Pot-boiler at Penguin
Morale is low at the publisher but Patrick Hosking is told to expect a bright new chapter
Sunday 07 January 1996
Even so, industrial action in the book trade is virtually unheard of. What can he have done to prompt his employees to wave placards outside their London offices in well-heeled Kensington last month?
The answer is simple. He sacked more than 100 of them. Penguin UK, hit by sharply falling revenues, has had to pull in its horns. There have been some high-profile departures too: Trevor Glover, the UK managing director, was ousted in November and American-based Mayer is temporarily filling in for him, hopping back and forth across the Atlantic.
Fanny Blake, editorial director, who published William Boyd's first novel, A Good Man in Africa, left amid a welter of acrimony. Staff morale at the company, part of the Pearson media group, is at rock-bottom.
Mayer, jet-lagged and smoking in his book-swamped office, responds: "Was there ever a company that had to cut costs and lose staff that was totally happy? It's understandable."
The worst is already over, he says. "We don't plan any further redundancies. We are planning revenue increases."
Penguin's worldwide contribution to Pearson profits collapsed at the half year from pounds 3.3m to pounds 1.5m and the full-year contribution is expected to be sharply down on last year's record pounds 40m.
Mayer insists that Penguin is in rude health outside the UK. In Britain, however, he blames a lack of consumer confidence, uncertainty caused by the demise of the trade's price-fixing arrangement, the Net Book Agreement, higher paper costs and the collapse of the bookselling group Pentos.
He denies that the cheap and highly successful classics series put out by the rival Wordsworth group caught Penguin on the hop. "We weren't slow to respond. We decided not to respond and we were wrong. We thought that given our classics list was 14,000 titles deep and of the highest standard, that was a strong enough franchise, and that Wordsworth cherry-picking the biggest titles would be a temporary force and would go away. It didn't, so we responded and we responded brilliantly."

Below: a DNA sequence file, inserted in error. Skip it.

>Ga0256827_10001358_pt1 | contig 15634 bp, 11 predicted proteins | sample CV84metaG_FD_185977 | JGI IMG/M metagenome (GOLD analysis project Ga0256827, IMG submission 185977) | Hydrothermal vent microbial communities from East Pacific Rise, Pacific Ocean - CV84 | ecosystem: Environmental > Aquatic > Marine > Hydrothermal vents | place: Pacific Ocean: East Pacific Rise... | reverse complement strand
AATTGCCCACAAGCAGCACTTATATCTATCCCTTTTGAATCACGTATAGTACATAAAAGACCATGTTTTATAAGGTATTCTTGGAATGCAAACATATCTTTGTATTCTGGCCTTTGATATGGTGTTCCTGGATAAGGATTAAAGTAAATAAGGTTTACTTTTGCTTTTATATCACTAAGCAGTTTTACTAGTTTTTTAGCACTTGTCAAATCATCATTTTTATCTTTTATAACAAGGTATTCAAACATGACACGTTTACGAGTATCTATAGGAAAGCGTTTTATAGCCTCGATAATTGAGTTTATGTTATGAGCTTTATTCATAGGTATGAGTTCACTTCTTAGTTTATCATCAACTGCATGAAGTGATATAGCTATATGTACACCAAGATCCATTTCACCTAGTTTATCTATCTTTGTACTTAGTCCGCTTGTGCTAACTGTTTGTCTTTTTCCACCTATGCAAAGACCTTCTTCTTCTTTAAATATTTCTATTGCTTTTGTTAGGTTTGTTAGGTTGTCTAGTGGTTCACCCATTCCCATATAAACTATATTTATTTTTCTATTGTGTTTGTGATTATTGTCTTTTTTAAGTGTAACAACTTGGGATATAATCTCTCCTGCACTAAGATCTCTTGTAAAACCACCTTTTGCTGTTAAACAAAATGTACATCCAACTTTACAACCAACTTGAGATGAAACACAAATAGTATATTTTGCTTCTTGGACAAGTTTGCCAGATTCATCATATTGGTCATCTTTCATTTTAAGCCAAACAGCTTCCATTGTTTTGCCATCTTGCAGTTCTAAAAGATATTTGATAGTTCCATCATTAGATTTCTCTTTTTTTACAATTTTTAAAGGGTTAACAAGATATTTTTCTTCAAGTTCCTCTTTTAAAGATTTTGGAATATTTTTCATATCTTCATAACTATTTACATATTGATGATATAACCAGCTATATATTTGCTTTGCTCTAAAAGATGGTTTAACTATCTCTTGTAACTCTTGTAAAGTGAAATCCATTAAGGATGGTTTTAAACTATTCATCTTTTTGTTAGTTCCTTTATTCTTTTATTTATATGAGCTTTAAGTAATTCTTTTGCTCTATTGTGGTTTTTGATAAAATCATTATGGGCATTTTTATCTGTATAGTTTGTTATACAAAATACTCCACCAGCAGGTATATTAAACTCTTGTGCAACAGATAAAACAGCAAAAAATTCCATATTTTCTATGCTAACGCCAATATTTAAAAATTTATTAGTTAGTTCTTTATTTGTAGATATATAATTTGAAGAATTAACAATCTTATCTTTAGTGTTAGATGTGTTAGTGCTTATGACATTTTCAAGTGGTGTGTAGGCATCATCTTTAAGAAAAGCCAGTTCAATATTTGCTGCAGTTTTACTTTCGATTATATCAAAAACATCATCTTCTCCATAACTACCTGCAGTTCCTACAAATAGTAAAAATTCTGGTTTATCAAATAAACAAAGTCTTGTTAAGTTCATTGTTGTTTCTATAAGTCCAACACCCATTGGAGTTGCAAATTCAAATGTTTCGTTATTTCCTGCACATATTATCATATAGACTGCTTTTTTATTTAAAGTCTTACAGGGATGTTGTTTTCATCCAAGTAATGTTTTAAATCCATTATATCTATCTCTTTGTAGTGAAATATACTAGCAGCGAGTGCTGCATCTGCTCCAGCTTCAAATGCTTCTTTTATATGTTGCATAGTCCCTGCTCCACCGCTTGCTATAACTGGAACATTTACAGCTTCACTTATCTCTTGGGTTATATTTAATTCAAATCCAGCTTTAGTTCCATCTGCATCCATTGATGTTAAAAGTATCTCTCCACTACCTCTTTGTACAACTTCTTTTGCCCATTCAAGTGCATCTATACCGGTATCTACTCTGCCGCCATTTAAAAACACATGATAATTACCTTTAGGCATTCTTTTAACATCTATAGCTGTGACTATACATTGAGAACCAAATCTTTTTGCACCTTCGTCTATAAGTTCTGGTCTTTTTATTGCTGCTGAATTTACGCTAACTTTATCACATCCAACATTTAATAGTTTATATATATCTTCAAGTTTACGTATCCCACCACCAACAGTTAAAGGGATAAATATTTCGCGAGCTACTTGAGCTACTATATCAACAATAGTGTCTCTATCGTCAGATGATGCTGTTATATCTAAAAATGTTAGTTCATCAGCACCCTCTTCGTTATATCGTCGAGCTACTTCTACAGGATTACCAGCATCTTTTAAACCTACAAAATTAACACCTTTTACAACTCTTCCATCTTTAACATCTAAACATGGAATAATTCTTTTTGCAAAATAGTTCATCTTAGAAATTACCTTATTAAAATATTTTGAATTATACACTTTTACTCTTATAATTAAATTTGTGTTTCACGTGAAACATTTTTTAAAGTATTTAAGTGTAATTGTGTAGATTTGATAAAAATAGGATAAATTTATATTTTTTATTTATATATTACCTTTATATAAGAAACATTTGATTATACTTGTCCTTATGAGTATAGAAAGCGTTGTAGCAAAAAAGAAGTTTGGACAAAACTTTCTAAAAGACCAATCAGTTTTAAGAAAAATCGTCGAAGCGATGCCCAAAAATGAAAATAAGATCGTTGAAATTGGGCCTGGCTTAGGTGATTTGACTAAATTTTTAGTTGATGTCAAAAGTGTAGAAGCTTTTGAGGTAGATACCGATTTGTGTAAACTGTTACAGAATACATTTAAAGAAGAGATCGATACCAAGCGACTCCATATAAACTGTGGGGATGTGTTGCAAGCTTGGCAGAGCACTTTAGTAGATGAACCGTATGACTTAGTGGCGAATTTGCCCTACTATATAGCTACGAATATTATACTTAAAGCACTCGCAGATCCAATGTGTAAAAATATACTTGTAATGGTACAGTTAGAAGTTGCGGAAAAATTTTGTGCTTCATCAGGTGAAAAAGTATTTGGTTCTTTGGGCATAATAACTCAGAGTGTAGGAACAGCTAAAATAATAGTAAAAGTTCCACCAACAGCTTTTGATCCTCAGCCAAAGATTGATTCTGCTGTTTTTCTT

Penguin brought out its own discounted classics range. "It didn't hit us financially," insists Mayer. "We made as much profit as before. We sold 8 million additional books."
The Penguin 60s series of mini-books has been a sensation in sales volume terms. Penguin has sold 12 million of them in the UK and 19.5 million worldwide. Each book makes 8-12p in profit before overheads depending on royalties, says Mayer who, with editor-in-chief Peter Carson, came up with the idea last spring. But he admits that the range has reduced demand for Penguin's fully priced conventional titles.
Pat Barker, whose The Ghost Road won the 1995 Booker prize, has also helped swell Penguin revenues. Even so, the company desperately needs to boost income more if it is to justify its still substantial UK costs - it employs about 700 in the UK.
Mayer has great hopes for The Green Mile, Stephen King's new novel, which he plans to publish in six separate pounds 1.99 issues over a period of months. He denies this is a shameless gimmick: "It's going back to Dickens and Dostoyevsky [whose novels were published in serial format]. It's a promotion designed to find new readers. We look to be very much more innovative in the future."
That also means being more nimble: Penguin brought out Ken Saro-Wiwa's autobiography just eight days after his execution.
Penguin is also dipping a toe in the CD-Rom market. It expects to sell 2,000 copies of its first product, Rock 'n' Rom, a reference work on rock music priced at pounds 999. The development costs were just pounds 70,000. "We're on the look-out for other winners," he says.
Whatever the outcome for Mayer, who is already credited with turning round Penguin in the 1970s, he need never drive a cab again. According to the latest accounts, he owns 305,000 Pearson shares worth pounds 1.92m.
- 1 President of Argentina adopts Jewish godson to 'stop him turning into a werewolf'
- 3 Sir Winston Churchill’s family begged him not to convert to Islam, letter reveals
- 4 UK weather: 'Coldest night of the year' tonight as freezing temperatures plummet to -10C
- 5 Game of Thrones is most-pirated TV show of 2014
President of Argentina adopts Jewish godson to 'stop him turning into a werewolf'
Exclusive: Abusers using spyware apps to monitor partners reaches 'epidemic proportions'
Stoke-on-Trent becomes first British city to be classified as 'disaster resilient' by the United Nations
Sir Winston Churchill’s family begged him not to convert to Islam, letter reveals
AirAsia flight QZ8501 missing: Search for plane carrying 162 passengers from Indonesia to Singapore suspended overnight
Millions of Britons struggling to feed themselves and facing malnourishment
British actor Idris Elba cannot star as James Bond because he is black, says shock jock Rush Limbaugh
Ukip member gets into Christmas spirit with Union Flag plea to Santa 'for our country back'
Germany anti-Islam protests: 17,000 march on Dresden against 'Islamification of the West'
Nigel Farage: Ukip leader named 'Briton of the year' by The Times
Immigrants make UK racist, says Ukip councillor Trevor Shonk
iJobs Money & Business
Not specified: Selby Jennings: VP/SVP Credit Quant Top tier investment bank i...
Not specified: Selby Jennings: Quantitative Research | Global Equity | New Yor...
Not specified: Selby Jennings: SVP Model Validation This top tiered investment...
Highly Competitive: Selby Jennings: Our client, a leading European Oil trading...